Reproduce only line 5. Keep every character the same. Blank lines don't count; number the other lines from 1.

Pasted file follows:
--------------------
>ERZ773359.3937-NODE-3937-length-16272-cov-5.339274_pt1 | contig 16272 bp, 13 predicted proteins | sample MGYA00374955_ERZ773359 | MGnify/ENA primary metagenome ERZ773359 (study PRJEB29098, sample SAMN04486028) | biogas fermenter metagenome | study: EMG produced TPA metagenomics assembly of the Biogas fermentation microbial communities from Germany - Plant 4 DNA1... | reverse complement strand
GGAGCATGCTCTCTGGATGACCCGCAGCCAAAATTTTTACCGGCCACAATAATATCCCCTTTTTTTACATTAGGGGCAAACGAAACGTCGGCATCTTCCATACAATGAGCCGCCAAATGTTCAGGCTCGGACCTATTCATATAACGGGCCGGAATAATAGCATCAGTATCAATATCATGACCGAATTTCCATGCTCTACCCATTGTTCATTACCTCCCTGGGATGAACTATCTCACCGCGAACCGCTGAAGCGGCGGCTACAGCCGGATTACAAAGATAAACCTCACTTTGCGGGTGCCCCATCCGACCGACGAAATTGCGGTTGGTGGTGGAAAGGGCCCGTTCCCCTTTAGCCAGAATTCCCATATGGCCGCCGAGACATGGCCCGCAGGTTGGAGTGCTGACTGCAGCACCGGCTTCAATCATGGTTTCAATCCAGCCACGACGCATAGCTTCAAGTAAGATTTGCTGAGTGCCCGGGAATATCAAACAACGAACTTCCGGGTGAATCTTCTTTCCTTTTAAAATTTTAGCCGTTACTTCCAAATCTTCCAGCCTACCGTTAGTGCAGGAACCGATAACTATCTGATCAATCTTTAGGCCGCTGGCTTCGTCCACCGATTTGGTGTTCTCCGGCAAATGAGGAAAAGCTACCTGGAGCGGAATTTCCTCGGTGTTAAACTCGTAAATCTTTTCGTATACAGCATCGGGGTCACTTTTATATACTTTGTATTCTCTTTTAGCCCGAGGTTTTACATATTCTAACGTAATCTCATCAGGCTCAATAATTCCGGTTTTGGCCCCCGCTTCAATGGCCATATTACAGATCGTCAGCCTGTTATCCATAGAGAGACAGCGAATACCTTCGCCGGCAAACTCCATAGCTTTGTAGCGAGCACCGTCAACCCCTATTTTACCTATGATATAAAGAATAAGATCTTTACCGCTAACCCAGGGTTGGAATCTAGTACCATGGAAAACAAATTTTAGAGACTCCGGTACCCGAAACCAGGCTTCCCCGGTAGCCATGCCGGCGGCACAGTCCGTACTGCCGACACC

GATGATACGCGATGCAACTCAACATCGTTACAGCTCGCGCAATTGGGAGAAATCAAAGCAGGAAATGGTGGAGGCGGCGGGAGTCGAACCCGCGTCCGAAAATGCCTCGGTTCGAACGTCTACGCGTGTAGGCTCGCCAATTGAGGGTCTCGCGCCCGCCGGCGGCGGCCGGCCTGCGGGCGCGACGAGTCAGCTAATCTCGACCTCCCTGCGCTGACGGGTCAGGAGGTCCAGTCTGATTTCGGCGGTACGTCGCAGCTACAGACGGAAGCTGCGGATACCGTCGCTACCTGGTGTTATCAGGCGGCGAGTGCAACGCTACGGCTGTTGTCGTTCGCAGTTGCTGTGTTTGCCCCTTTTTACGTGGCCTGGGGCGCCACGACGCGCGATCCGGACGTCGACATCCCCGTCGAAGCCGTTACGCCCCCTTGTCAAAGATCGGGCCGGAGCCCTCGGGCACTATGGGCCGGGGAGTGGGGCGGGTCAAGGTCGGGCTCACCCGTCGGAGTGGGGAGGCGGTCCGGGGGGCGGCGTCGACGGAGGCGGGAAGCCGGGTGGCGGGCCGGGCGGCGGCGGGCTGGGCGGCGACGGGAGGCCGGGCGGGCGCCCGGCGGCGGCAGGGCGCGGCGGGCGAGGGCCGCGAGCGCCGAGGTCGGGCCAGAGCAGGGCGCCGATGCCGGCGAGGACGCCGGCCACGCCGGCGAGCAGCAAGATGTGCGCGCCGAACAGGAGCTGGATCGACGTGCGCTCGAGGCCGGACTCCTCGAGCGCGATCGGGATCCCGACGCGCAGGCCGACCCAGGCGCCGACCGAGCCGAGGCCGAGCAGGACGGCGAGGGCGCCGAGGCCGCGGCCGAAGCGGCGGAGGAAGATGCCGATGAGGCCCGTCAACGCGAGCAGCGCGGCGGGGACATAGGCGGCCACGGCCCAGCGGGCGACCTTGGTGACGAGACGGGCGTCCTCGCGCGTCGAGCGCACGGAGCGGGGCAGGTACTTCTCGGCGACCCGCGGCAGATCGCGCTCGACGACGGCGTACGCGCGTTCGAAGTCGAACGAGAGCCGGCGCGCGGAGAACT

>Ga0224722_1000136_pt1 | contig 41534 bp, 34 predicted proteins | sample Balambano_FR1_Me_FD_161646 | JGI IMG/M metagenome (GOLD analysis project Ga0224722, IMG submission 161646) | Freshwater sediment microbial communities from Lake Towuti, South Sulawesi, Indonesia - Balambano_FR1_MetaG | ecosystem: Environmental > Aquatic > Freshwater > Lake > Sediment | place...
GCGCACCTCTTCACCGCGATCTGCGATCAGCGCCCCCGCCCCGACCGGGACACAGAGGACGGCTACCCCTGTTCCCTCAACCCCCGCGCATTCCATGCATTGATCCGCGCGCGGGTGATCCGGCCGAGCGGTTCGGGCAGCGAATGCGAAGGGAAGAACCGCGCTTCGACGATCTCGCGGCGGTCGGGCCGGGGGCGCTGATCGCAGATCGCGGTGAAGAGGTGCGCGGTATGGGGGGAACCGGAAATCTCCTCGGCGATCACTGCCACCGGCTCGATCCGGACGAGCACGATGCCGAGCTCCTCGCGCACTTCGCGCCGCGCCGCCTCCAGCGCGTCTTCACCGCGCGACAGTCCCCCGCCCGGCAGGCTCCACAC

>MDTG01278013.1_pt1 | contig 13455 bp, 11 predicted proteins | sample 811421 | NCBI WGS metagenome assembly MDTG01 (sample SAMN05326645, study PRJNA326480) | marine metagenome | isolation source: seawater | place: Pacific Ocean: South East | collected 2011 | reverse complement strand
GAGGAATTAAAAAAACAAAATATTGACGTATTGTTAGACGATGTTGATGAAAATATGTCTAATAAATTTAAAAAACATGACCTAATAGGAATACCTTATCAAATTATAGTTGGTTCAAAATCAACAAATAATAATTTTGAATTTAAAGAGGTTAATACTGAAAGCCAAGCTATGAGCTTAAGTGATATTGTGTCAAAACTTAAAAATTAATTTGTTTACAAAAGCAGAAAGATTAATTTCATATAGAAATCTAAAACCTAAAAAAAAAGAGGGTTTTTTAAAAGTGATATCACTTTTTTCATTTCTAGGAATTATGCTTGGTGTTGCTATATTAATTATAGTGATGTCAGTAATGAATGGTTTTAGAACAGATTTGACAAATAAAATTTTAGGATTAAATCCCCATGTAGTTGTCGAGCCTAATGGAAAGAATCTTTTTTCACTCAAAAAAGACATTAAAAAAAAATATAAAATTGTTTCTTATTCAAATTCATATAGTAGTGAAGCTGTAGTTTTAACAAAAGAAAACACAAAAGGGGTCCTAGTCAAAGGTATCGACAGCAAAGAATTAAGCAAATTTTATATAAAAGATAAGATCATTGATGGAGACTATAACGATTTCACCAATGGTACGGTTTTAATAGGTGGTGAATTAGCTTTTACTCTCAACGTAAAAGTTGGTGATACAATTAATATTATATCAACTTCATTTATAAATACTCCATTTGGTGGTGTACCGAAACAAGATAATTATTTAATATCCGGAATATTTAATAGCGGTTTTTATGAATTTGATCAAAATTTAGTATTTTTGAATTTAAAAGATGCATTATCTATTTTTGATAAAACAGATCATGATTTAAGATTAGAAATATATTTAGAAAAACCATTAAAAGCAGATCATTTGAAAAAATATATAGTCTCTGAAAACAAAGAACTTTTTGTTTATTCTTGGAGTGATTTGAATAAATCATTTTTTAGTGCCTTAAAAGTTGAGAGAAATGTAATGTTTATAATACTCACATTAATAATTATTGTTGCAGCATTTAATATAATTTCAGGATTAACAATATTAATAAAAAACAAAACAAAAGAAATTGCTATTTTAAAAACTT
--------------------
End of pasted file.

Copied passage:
GCGCACCTCTTCACCGCGATCTGCGATCAGCGCCCCCGCCCCGACCGGGACACAGAGGACGGCTACCCCTGTTCCCTCAACCCCCGCGCATTCCATGCATTGATCCGCGCGCGGGTGATCCGGCCGAGCGGTTCGGGCAGCGAATGCGAAGGGAAGAACCGCGCTTCGACGATCTCGCGGCGGTCGGGCCGGGGGCGCTGATCGCAGATCGCGGTGAAGAGGTGCGCGGTATGGGGGGAACCGGAAATCTCCTCGGCGATCACTGCCACCGGCTCGATCCGGACGAGCACGATGCCGAGCTCCTCGCGCACTTCGCGCCGCGCCGCCTCCAGCGCGTCTTCACCGCGCGACAGTCCCCCGCCCGGCAGGCTCCACAC